People, Horses and Other Animals
The premise that animals can motivate humans to be better people is not a new one. Over millennia the bond between “man and – insert animal of choice here –” has been the stuff of history (think of the Egyptians and their mummified cats) and has inspired characters such as Gentle Ben, Lassie, or Flipper the dolphin. I vividly remember watching “Born Free” during my early years in primary school, and ending up in the bathroom sobbing my heart out after Elsa the lion died. Ditto with Bambi. Today I refuse to watch animal movies – although I love horses you will never find me lining up to see a movie like “War Horse,” and although I am a huge admirer of natural horsemanship, I have gone out of my way to avoid watching “The Horse Whisperer”. And if you think I have somewhat trigger-happy tear ducts, then just consider the many people who have confessed to tearing up just by looking at the photographs of the wild horses of Sable Island by visual poet Roberto Dutesco. (http://dutescoart.com/)
What I realised back then as a child is that animals have a very special power over human emotions and lives. Just by being themselves, animals often seem to find a quick way to our hearts, something which is a testing ground for human relationships (and in some cases a substitute for it), and a testing grounds for the “what-ifs” of life. Animals, essentially, are our teachers – they can fulfil this role although they have never actually volunteered for it, and remain unpaid and often unacknowledged.
With that in mind I have spent the last couple of months on a mission to meet and find out about the stories of people who are keenly aware of this special power of animals, and who have been able to live their lives acknowledging and harnessing the instinctual relationship between human and animal.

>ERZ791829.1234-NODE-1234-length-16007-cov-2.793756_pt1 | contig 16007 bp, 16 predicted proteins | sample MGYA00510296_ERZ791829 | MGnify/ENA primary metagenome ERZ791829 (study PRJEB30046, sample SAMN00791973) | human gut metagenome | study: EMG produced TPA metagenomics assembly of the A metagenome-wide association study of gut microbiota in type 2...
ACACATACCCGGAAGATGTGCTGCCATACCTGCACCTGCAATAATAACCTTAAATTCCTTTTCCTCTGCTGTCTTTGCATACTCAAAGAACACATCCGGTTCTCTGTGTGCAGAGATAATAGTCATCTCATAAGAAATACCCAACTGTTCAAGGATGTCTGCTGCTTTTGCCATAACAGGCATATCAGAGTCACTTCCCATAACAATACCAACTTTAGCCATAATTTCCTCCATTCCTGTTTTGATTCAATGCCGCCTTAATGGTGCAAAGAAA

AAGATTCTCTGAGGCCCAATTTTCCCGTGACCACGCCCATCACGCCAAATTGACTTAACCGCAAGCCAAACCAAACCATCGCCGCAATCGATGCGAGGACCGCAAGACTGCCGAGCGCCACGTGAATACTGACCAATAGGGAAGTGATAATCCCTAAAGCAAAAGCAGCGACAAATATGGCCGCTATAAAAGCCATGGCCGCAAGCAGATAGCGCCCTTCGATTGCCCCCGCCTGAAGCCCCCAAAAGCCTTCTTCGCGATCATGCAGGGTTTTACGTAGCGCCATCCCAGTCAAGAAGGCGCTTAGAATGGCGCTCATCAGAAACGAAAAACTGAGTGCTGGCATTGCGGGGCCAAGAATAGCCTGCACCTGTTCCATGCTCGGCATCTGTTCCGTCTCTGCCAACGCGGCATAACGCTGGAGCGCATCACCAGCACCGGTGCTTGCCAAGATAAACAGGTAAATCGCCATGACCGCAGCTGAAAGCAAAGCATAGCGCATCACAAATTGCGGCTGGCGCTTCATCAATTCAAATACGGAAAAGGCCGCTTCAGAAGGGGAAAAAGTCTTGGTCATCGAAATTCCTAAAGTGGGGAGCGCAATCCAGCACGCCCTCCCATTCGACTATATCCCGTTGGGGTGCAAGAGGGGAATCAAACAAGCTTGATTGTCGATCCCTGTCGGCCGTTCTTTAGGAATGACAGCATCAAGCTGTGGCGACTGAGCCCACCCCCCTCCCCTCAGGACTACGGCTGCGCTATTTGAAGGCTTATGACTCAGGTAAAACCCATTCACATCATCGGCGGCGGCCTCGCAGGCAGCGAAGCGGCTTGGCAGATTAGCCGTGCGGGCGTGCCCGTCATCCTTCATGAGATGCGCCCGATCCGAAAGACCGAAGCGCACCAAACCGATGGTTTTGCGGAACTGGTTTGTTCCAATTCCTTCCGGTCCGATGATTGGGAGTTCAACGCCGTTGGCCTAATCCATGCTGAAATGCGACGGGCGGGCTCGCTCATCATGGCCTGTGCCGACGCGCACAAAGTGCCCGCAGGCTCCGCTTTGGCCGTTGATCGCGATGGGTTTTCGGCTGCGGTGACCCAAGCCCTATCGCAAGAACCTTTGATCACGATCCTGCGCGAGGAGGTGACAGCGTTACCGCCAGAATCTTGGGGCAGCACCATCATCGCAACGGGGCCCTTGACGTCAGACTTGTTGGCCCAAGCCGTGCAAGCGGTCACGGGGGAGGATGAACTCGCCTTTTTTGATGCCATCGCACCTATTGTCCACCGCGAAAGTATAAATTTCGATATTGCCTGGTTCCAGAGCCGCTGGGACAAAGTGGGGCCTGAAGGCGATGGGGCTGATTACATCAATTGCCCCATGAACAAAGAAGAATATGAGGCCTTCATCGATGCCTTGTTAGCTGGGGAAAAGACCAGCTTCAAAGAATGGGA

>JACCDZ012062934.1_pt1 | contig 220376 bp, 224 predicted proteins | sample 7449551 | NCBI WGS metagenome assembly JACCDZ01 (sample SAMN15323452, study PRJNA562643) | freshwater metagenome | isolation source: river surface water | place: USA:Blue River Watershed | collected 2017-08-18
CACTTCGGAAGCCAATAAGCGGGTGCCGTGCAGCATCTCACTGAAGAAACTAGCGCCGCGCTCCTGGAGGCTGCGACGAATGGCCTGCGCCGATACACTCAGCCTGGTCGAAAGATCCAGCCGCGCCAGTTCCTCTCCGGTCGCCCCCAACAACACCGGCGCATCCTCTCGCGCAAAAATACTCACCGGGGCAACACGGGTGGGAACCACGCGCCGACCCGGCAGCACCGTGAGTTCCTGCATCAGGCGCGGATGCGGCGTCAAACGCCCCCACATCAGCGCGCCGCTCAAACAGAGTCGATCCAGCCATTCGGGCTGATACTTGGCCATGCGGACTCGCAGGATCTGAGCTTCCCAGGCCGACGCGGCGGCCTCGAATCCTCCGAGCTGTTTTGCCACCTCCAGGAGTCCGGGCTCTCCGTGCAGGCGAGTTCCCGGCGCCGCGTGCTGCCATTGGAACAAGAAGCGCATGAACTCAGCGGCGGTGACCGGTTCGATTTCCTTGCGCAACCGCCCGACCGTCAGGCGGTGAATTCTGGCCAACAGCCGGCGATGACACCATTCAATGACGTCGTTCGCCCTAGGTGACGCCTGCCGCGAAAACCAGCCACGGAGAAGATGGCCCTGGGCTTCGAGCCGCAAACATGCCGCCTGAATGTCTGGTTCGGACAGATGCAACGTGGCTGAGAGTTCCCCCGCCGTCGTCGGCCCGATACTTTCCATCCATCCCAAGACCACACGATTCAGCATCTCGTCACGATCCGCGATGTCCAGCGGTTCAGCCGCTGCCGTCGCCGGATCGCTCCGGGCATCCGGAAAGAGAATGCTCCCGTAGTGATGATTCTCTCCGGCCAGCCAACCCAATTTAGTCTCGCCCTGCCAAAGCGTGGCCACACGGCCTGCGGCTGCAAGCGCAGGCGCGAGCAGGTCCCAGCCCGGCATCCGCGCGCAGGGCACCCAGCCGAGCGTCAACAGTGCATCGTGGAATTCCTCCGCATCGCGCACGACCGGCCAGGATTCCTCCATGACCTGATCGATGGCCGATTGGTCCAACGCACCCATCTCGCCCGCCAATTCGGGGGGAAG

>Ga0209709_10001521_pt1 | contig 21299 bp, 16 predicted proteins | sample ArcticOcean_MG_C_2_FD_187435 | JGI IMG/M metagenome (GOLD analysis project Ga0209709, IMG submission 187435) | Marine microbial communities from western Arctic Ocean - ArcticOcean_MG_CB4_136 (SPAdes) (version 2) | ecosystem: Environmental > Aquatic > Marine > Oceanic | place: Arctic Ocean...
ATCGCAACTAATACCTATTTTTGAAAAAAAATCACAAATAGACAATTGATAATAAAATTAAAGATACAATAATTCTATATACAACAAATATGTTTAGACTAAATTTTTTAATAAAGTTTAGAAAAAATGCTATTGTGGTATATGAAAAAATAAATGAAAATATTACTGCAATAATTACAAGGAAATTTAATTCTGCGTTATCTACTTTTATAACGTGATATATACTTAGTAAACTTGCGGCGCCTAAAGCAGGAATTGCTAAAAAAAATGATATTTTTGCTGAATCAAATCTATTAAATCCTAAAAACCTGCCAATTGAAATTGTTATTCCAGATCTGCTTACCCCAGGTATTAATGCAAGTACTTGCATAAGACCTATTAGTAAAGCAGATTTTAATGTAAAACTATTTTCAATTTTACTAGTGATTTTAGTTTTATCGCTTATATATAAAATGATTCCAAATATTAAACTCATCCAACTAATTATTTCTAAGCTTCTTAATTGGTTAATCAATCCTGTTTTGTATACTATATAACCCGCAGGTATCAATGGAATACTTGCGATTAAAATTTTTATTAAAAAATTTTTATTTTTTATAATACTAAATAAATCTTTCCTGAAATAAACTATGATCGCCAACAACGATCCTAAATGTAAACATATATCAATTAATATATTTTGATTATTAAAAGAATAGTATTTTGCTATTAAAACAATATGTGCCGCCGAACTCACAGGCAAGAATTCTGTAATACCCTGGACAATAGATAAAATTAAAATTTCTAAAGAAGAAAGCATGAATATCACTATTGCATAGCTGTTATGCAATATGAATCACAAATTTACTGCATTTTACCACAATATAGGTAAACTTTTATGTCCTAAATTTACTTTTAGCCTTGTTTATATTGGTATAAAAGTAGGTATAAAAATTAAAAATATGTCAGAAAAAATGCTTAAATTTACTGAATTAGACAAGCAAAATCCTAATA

My first stop on this journey was Otaki, a small, beautiful coastal town on the Kapiti coast of the New Zealand north island. Having left Auckland via plane at an ungodly hour in the morning, I drove up the coast from Wellington to Otaki just as the sun was coming up – for those who have never done this drive I can only recommend it as a most serenely awe-inspiring moment: rugged coastline on one side, lush hills with the sun peeking up behind them on the other side. By the time I pulled into the driveway of “Horse Sense” I had already decided that no matter what else happened today, it had definitely been worth getting up at 4am.
Horse Sense is a farm owned and run by Jenny Gibbons, who specialises in what is called ‘equine assisted therapy’. If you’re thinking person on couch while horse sits in armchair with a notepad quoting Freud – think again: equine assisted therapy works on the premise that the uncanny sensitivity of horses and their instinctive herd behaviour unlocks something within a person suffering from issues ranging from low self-esteem to some serious mental health disabilities. This has nothing to do with riding a horse, and everything to do with what happens when the person is put into a paddock with a herd of horses, a clinical psychologist and two equine therapists.
I spent a day with Jenny and her horses, watched several of her clients with the horses, and listened to stories of many more people who had come to heal something within themselves, and found questions answered that they didn’t even know they had, simply through the natural interaction with the horses. Here I saw first-hand that animal language afforded a safety net in which to tackle issues that may have just been impossible – or at least very hard – to tackle in conventional human-to human therapy. Jenny emphasised that every day herself and her team of experts learned something new about human behaviour (including their own), courtesy of the horses. I left Otaki with a sense of wonder, but also with the conviction that everything I personally saw and experienced made perfect, unspoken sense.